Carlos Luna is regarded as one of the foremost contemporary Cuban painters, part of a generation of international artists who have lived and worked in the USA for the last two decades and paved the way for new kinds of painting. Luna was born in Cuba in Pinar Del Rio province in 1969. He studied painting in San Alejandro Fine Art Academy and later finished his studies at the National School or Art.
His work evidences a long-standing interest in the vernacular culture and oral literature associated with proverbs, sayings and riddles, incorporating dense pencil scribbles into the painting's surface as an extension of the temporality of text into the imaginary. These graffiti-like scrawls subverts the calligraphic gestures of an artist like Jackson Pollock into more stable references, using the language of painting to create a form of visual literacy, while introduce elements of vernacular culture into a mainstream artistic practices. heritage, personal identity and Cuban landscapes. In 2002, Luna moved to USA, a personal and professional transition signaled by an important transformation in his work, which was increasingly marked by his love of vernacular poetry, a fascination for popular mythology and an engagement with silent movies, cultural heritage,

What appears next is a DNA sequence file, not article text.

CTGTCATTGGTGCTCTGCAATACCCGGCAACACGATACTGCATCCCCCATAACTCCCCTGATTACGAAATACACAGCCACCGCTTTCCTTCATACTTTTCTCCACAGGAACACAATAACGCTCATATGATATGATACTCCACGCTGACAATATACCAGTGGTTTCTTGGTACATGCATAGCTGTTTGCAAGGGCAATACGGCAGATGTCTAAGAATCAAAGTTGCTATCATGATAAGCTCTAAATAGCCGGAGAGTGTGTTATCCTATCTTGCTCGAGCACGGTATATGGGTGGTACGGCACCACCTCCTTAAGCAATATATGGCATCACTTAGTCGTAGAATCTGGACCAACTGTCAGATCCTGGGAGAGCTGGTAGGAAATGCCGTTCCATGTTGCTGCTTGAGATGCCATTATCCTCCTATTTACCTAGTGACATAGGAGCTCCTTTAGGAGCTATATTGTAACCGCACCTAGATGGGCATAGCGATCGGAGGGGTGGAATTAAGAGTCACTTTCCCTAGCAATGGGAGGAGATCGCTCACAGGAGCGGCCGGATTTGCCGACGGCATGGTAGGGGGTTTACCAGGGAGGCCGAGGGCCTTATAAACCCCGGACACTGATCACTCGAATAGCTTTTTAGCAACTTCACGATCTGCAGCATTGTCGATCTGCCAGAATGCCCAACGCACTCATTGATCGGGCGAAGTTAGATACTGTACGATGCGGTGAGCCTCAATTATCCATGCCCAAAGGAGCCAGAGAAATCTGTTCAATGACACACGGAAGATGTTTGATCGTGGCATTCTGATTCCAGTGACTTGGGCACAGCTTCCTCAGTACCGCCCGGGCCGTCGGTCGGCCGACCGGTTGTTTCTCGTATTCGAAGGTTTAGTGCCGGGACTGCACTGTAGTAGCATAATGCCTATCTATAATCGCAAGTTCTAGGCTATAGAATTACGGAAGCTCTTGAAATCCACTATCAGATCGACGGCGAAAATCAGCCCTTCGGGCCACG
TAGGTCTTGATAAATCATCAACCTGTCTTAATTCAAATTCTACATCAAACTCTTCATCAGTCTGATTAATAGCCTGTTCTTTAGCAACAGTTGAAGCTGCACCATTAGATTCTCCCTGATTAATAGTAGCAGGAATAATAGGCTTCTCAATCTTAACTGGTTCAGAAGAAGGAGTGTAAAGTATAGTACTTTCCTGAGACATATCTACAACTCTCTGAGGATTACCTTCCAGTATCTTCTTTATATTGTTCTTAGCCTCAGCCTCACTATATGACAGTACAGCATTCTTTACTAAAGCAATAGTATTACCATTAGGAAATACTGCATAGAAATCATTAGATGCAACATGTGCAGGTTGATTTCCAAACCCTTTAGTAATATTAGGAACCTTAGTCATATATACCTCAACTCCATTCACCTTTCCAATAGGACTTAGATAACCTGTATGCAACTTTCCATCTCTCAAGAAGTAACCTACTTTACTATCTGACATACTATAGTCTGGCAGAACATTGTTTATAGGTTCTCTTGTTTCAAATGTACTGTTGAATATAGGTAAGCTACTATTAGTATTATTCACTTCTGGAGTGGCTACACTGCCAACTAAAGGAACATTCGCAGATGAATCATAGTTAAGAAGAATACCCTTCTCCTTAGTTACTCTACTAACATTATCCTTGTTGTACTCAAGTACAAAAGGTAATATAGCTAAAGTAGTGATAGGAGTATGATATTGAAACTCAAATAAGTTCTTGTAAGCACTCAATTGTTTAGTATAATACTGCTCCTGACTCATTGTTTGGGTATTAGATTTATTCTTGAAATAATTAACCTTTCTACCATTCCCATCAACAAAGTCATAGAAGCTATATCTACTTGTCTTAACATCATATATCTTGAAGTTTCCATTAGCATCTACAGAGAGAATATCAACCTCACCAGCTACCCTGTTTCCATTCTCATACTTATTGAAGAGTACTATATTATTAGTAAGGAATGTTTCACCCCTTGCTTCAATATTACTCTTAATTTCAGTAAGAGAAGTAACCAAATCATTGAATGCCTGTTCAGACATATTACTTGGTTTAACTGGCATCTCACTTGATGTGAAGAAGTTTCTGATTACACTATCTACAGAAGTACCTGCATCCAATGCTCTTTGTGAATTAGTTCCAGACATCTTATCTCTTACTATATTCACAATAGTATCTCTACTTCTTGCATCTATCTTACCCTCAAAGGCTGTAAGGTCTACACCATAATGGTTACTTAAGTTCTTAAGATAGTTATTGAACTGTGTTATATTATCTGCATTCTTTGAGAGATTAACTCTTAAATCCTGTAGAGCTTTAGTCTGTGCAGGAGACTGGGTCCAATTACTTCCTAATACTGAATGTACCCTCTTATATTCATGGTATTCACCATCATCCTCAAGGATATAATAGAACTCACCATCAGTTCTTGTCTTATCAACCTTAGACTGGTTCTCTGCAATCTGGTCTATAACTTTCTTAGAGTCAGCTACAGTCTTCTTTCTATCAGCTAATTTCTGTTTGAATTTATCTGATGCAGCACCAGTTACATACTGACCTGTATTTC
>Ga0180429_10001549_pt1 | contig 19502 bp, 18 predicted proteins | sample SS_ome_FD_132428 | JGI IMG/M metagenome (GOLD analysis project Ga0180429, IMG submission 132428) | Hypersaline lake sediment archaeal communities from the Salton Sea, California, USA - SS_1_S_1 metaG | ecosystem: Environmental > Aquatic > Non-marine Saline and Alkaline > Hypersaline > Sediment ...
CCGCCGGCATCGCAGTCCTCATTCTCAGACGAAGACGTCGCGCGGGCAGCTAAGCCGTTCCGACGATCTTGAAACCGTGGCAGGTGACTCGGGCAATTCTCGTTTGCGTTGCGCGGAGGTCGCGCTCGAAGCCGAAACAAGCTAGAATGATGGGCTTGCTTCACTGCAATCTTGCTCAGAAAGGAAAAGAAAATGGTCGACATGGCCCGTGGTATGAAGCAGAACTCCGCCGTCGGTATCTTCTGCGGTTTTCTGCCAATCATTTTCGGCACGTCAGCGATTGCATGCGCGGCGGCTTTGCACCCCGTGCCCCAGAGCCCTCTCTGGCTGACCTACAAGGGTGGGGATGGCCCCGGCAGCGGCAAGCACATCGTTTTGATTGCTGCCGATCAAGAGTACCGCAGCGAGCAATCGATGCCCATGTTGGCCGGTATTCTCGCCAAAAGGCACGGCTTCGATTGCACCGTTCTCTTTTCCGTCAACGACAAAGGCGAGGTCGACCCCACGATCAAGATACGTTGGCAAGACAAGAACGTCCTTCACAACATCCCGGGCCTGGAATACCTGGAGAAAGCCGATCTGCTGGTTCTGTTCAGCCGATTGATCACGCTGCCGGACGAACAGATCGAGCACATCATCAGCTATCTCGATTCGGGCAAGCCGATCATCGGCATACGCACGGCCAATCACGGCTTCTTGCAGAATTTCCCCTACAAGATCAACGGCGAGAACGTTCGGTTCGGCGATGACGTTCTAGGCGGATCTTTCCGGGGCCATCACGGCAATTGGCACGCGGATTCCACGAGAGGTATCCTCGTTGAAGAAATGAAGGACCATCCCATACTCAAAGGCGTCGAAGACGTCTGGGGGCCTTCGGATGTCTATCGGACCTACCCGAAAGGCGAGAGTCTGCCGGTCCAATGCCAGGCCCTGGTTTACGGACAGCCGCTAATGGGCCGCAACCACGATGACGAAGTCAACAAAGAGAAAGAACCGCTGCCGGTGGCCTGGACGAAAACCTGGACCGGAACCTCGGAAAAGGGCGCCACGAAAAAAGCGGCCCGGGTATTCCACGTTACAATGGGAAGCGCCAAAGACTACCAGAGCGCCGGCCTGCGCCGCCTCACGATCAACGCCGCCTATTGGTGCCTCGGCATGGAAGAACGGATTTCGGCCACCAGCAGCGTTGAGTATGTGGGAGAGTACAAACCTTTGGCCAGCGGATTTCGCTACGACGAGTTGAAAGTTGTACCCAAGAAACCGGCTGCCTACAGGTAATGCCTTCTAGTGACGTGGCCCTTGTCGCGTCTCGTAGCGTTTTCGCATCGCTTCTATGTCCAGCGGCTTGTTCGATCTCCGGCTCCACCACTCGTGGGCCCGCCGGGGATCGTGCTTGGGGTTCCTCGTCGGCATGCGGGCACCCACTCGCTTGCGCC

personal identity and Cuban landscapes. The art of Carlos Luna, like the artist himself, is unique for many reasons. This contemporary Latin master has evidenced his inimitable vision from the very start. Luna is adept at combining pop art sensibilities with traditional mediums. Carlos Luna’s work often reintroduces disused traditions and techniques that speak to the historical legacy of Art. His production includes Talavera ceramics, sculptures, tapestries and public art.
Luna’s distinct visual vocabulary and his technical virtuosity has been widely recognized and he is the only living Latin artist that has been selected for a joint exhibit with the works of Pablo Picasso. Espinasse31 will represent him with a solo show at Scope Miami 2017.
His artworks can be found in several museums, especially - but not only - in Florida and in Mexico, and private collections all over the world.